Florida is often the butt of a joke when it comes to news; while I have never been to the Sunshine State, the place never fails to intrigue with stories that are so farfetched there is a running gag in itself whether a story comes from Germany or Florida — home of "all stories of bizarre, macabre, and just plain gross behavior." Though, I am happy to report that America's wang is getting a bit of limelight thanks to its stance on medical marijuana, despite narrowly faili
A few days ago, I went on a bitchy tirade about the scare tactics often utilized by legalization opposition, essentially calling out anti-reformers for their lack of education and their convenient use of a one-person study outlining the harrows of weed. In fact, we are all responsible for own education.
The State of Washington opened a thirty-day window to apply for legal pot licenses and within six hours, three hundred would-be cannabis entrepreneurs submitted applications, according to the Department of Revenue. The vast majority of those hope to be pot producers or processors. Less than a quarter of the applications were for retail licenses.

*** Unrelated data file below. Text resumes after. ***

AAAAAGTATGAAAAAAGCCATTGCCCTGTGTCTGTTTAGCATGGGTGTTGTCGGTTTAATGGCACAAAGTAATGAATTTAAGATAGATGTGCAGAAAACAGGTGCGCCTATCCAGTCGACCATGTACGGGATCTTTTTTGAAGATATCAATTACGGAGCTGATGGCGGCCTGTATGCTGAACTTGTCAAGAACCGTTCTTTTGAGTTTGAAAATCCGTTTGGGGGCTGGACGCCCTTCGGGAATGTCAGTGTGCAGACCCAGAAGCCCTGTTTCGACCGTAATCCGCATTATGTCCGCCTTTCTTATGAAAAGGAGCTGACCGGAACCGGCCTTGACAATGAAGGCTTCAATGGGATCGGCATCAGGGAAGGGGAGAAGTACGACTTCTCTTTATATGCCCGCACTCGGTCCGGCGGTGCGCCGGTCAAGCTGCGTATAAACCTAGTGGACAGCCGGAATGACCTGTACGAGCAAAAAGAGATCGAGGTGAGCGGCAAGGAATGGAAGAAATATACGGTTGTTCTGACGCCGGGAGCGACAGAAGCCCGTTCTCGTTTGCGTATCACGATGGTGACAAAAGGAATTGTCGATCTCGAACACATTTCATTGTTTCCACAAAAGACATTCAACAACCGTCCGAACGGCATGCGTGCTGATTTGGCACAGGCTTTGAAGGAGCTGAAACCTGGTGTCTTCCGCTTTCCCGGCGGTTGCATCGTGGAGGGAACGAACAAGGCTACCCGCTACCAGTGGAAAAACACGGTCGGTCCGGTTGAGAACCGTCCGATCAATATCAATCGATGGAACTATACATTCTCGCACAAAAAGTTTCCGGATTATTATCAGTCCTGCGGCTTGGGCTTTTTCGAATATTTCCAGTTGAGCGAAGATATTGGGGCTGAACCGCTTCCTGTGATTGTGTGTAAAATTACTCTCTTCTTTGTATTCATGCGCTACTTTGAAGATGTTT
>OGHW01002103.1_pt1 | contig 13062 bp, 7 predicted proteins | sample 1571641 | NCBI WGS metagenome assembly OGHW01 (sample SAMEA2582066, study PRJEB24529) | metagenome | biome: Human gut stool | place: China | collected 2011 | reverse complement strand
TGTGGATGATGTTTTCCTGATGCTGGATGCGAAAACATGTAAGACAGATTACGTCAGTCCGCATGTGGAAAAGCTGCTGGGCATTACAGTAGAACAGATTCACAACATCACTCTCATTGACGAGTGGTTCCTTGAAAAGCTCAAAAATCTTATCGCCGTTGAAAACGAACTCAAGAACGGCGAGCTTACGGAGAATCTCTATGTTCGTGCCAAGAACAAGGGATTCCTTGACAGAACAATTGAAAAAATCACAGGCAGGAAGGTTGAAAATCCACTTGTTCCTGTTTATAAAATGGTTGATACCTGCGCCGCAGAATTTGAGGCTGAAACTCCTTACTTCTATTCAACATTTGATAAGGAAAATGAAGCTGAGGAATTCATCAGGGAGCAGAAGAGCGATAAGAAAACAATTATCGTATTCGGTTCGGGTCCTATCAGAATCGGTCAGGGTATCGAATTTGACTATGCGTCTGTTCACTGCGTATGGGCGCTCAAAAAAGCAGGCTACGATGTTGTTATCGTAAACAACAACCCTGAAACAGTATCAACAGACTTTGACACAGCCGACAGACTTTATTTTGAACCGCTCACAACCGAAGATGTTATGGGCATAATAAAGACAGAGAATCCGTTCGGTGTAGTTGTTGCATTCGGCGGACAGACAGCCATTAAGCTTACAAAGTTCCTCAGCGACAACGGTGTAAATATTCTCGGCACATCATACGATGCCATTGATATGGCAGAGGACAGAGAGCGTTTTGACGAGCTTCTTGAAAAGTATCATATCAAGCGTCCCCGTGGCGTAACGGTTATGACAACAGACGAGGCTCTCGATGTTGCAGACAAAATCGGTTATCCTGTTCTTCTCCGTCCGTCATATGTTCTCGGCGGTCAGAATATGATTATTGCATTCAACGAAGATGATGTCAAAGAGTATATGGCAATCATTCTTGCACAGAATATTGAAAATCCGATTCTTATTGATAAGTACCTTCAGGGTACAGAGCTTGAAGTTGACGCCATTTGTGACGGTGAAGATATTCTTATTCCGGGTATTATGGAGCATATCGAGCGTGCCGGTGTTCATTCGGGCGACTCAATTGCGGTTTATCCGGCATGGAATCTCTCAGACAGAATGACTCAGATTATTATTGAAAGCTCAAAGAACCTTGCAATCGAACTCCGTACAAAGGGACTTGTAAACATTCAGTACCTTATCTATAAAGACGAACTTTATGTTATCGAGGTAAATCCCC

Support for legalized cannabis in the United States has soared since voters in Colorado and Washington State passed initiatives to regulate and tax the once-illegal flower. Earlier this year, a Rasmussen poll found a majority of Americans support an end to the forty-year war on pot, and a Gallup poll released this month inched even higher, with 58% of respondents favoring cannabis regulation.
A new Gallup poll revealed that over half of America is now in favor of legalizing marijuana. With such a resounding amount of support, the days of pot prohibition might soon come to an end.
Reason.com editor in chief Nick Gillespie recently took to Time to voice his opinion on eight things we won't miss when pot is legal everywhere.
SEATTLE, WA — Dozens of Washington cities have passed legal pot moratoriums in the wake of voter-approved cannabis stores, yet more cities are now enacting legal cannabis zoning regulations. One city has gone further than all of the rest and is pondering the possibility of opening a government-run pot shop. According to The Columbian, the city of North Bonneville actually hired a consultant to assist them with the cannabis-induced vision.